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Mediterranean Chronology

Cato the Elder

234 - 149 BC


" Censer Carthaginem esse delendam"  or

"I declare that Carthage must be destroyed."

 These are the famous words of Marcus Porcius Cato, spoken at the end of his many speeches while he was Censor of the Roman state.  These words supposedly sparked the beginning of the Third Punic War that ended with the destruction of Carthage.

 Marcus Porcius Cato the Elder lived from 234 BC to 149 BC.  Born at Tusculum, but growing up in the country of Sabines as a farmer, Cato, from the very beginning of his life, established his thoughts and feelings about the "simple life."  With little formal education during his youth, Cato became a soldier, then tribune, then quaestor (treasurer) during the Second Punic War to fight against Hannibal and the Carthanians.  Because of  his bravery and success on the battle field his surname, originally Priscus, was changed to Cato.  Catus for the Romans meant "skilled man."

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 After already holding positions as a statesman and orator in Rome, on his return from the war, Cato was named the Censor in 184 BC.  A Censor is a political office that had election every five years to classify citizens for military service or to judge moral fitness of public functions. As Censor he reclaimed the Roman commonwealth when it was in a decline through his good discipline.

It was while holding this position that Cato did most of the work he is famous for. He prosecuted multiple officials for extortion and corruptions. He pushed his idea of simplicity and frugality on both the government and the people during a time when there was an increase in personal wealth and a desire for more. He did this by revising the roles of the Senate and Cavalry as well as inventing a way to tax luxurious items.  But the most popular thing that he did was promoting the final destruction of Rome's old enemy, Carthage, after discovering all of the agricultural prosperity that was existing there.

 Besides promoting his ideas through verbal speech, Cato also used written words to entice people to action.  As the first person to utilize Latin for historical writing, Cato wrote history, not as an epic poem as it had been done prior, but as an instruction that addressed politics and the moral standards of Rome's ancestors.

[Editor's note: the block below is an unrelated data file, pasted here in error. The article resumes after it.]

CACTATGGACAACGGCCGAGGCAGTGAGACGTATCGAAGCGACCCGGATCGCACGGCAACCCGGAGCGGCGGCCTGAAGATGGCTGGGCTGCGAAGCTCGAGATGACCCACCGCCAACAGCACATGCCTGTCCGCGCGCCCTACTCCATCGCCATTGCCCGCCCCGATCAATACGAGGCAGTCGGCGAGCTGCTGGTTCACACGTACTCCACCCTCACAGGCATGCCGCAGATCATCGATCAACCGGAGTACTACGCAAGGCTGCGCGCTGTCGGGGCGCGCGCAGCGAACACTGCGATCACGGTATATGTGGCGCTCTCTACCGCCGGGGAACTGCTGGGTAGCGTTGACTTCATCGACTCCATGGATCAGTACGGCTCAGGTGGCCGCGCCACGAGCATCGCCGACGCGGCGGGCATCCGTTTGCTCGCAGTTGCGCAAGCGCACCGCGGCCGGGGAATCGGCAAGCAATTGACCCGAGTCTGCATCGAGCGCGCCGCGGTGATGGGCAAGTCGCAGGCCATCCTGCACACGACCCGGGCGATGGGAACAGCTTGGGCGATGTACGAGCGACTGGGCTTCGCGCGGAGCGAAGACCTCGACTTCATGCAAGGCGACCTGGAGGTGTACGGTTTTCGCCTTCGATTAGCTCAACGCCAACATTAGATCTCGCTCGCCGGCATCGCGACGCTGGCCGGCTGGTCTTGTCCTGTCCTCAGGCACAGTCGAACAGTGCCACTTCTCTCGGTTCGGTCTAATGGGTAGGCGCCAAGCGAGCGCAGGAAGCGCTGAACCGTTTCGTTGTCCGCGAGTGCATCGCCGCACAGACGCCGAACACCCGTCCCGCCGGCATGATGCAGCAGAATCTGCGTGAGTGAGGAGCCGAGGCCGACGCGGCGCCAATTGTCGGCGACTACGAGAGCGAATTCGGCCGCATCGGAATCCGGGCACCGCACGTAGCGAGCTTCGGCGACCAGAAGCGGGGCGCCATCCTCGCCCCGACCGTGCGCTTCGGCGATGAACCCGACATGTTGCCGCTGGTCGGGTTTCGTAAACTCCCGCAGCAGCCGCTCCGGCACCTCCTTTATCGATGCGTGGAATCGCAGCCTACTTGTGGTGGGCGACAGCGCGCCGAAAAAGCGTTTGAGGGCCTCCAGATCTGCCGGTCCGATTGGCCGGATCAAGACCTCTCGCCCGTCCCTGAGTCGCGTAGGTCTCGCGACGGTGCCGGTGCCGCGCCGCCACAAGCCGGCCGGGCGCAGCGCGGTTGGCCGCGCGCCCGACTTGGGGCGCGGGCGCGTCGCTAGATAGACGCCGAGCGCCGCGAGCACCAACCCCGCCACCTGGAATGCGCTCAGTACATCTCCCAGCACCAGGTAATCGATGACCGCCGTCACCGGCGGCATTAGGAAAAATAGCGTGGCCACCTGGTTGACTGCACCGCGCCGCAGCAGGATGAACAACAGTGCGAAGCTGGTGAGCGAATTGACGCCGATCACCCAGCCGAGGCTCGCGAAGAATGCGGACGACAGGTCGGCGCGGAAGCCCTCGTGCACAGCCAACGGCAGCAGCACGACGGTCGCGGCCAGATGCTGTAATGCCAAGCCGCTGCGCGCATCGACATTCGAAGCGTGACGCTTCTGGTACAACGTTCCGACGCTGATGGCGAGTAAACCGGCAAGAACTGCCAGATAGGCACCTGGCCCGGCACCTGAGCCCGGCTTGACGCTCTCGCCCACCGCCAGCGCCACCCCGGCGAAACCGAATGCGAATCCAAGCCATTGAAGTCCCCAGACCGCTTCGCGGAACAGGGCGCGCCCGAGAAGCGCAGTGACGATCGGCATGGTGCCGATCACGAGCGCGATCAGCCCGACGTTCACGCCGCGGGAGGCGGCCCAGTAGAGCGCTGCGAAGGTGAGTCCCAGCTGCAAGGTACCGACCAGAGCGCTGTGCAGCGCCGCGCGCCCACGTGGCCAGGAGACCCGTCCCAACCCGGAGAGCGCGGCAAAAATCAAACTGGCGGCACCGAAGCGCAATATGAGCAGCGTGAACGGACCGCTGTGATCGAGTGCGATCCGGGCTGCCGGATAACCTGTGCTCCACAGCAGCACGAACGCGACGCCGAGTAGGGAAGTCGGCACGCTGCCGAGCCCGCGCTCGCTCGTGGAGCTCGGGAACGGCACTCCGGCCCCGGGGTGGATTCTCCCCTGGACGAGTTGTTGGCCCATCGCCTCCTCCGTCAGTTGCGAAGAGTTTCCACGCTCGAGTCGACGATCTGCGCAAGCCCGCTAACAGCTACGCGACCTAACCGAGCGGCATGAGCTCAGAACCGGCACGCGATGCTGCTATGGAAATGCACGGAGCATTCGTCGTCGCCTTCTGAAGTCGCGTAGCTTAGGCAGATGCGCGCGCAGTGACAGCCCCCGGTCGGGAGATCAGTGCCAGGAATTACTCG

Cato was a man of strong convictions.  Bold and Just, he was slow to anger, as well.  As stated before, his way was the simple life, and Plutarch stated that he: "cultivated the old habits of bodily labor; preferred a light supper, a cold breakfast, loved old clothes and a homely lodging."  Thus, he despised Hellenistic philosophy and even resolved to have all of the philosophers put out of the city.  This came from his conscious rejection of Greek influence and his convictions about the danger of Romans in Greece.

 His influence was great, and even though many, including Publius Scipio Nasica, disagreed with him about Carthage, the war was fought and Carthage was destroyed.  Cato contributed much more through his ideas to the Roman people; however, Cato will always be known as the one who began the pillage of Carthage and the instigator of the Third Punic War.


Cambridge Ancient History  Volume VIII: The Mediterranean to 133 B.C. Second Edition. 1989

Grun, Bernard. The Timetables of History: A Historical Linkage to People and Events. New York. 1982

Mellersh.  Chronology of World History Volume 1. Helicon Publishing Limited. 1999

Plutarch. Marcus Cato. AD 75

Edited, Researched and Written by:
Alicia VerHage
September 19, 1999

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